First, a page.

Krugman has long criticized Obama for preparing the arguments the Right will use next year if a Democrat tries to pass universal health care. And that concern was at the forefront of Krugman and Klein’s criticism today, as both worried that this kind of attack would make it impossible for Democrats to achieve a broad reform next year. Klein detailed explanation of why a health care plan needs to incorporate some mandate to function is a good read for those who want to get up to date on what this debate is all about. And for those who critisize Krugman for being too focused on criticizing Obama and who regard his columns as Clinton endorsements, most of Krugman’s columns over the past few weeks have made it obvious that Krugman was leaning towards Edwards and that he is speaking today in the name of former Edwards supporters who are unsure of where to turn.

That brings us to the main problem this mailer could cause for Obama. This week has been all about the hunt for the votes of former Edwards backers. But John Edwards’s health care plan included mandates, and the candidate had dueled with Obama on the trail in the past few months on this issue. This latest development could make it more difficult for Edwards to endorse Obama as he might have been looking to do. And even if he chooses to do so, will his supporters necessarily follow? Many progressives are unsure of where to turn now that Edwards has withdrawn and are looking for any clues, so this is the worst possible time for Obama to be hit for using “Harry and Louise” imagery.

6 Responses to “Endorsed by MoveOn and the LA Times, Obama draws fire for invoking "Harry and Louise"”


  1. 1 Anonymous

    Obama is his own worst enemy. And let’s not forget Move-on was an organization that was formed to promote Bill Clinton’s impeachment. So their endorsement of Obama is like Hitler endorsing Sharon.(Obama’s surrogates started the”hitlery” slur.)

  2. 2 Anonymous

    Interesting that the generation gap has made the nazi reference cut both ways on the healthcare issue. For those of us that remember the campaign in the early nineties to paint Hillary as a nazi for forcing socialized medicine on us, it’s quite apt a description of the Hillary camp to liken Barack’s literature to the neo-nazi’s. To those who weren’t there it really doesn’t click. I don’t think it’s effectiveness will be the same now as it was then. Although to us it is just as offensive. Insulting the older folks to gain younger votes is just as bad as insulting whites to get blacks.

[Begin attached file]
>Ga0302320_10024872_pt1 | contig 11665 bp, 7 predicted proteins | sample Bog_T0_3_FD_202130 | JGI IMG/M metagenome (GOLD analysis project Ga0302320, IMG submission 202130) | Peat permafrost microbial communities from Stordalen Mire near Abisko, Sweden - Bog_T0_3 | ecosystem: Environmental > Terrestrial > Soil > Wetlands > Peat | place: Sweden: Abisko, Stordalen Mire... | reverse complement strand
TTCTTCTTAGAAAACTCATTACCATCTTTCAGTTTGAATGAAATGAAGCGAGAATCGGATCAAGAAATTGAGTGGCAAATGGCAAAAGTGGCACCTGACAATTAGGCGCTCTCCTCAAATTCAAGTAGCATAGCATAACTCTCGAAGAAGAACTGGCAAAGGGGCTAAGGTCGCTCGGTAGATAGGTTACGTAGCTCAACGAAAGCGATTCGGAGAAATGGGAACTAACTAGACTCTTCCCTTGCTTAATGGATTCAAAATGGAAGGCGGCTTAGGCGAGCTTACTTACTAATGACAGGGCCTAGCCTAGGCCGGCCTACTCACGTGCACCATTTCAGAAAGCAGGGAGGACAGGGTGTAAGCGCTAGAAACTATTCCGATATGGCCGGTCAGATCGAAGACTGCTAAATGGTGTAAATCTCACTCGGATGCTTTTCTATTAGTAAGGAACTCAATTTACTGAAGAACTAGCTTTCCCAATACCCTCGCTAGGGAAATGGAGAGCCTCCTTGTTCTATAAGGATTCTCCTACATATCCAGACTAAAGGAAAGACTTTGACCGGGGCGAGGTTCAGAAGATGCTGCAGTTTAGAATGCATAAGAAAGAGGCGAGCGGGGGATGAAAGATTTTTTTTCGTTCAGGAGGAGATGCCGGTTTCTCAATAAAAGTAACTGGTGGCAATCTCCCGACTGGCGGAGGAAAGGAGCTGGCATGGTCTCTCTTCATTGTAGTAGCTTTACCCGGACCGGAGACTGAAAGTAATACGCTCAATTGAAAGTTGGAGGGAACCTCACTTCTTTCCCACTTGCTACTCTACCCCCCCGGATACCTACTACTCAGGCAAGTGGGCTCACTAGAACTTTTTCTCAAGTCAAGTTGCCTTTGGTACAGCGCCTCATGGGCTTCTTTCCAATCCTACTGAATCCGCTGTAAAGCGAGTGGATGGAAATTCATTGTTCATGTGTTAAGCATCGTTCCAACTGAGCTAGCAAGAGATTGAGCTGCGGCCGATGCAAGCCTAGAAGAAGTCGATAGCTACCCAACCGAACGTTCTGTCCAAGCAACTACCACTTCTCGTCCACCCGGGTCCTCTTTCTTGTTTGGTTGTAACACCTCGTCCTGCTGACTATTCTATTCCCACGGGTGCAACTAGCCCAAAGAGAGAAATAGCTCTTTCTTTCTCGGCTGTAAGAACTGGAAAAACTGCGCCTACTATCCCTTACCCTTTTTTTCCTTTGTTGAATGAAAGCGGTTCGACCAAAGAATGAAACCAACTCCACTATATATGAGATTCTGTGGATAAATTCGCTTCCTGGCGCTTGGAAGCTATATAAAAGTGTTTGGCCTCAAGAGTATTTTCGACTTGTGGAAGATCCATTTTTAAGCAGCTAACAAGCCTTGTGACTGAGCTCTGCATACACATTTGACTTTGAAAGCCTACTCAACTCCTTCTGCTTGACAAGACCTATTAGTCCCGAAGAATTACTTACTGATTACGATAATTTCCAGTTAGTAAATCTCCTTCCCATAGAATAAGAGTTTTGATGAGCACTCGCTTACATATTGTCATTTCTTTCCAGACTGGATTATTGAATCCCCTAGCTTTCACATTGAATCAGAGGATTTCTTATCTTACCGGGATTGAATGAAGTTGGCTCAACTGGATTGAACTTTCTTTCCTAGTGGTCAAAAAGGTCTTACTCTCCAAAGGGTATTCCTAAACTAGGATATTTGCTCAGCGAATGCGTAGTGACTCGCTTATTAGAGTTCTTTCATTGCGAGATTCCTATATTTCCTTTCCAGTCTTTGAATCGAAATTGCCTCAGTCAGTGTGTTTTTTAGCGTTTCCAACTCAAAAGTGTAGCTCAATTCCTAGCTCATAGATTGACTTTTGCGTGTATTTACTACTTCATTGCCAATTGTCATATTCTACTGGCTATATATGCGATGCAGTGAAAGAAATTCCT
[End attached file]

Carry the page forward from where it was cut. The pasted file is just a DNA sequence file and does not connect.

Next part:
3. 3 La Riza

    It’s important to note that MoveOn was formed to defend Bill Clinton, not to promote impeachment against him. I think that the recent endorsement is more an illustration of the naivete of the liberal membership of the organization than a reflection on internal anti-Clinton dynamics.

  4. 4 as

    The economics of Obama’s plan makes no sense to me. If you are healthy, you may opt out of health insurance because it is “too expensive”. If that same healthy person finds him/herself with a diagnosis of cancer, can that person then buy health insurance? If so, we will have a system which is overly expensive because all people with medical needs will buy in; but, many healthy people will not- til they are no longer healthy. If that person wil a new cancer diagnosis cannot then buy insurance, we have the same mess we have today- with too many really sick people with no money or insurance to pay for their medical needs.

  5. 5 C.S.Strowbridge

    I like Hillary Clinton’s plan a whole lot better. In fact, I think the U.S. should go one step further and eliminate private insurance agencies completely.

    Government run health can saves money when the people are healthy and promotes preventative care.

    Private run health care makes money by refusing to treat those who are sick.

    Clearly the former is better than the latter.

  6. 6 Anonymous

    La Riza- you’re not exactly right. I was mistaken in saying that it was formed to promote impeachment,it promoted censure. Anyway it wasn’t in favor of the Clintons. And it’s current form is an anti-war group that started independently in ‘02. Not the anti-Clinton duo from’98.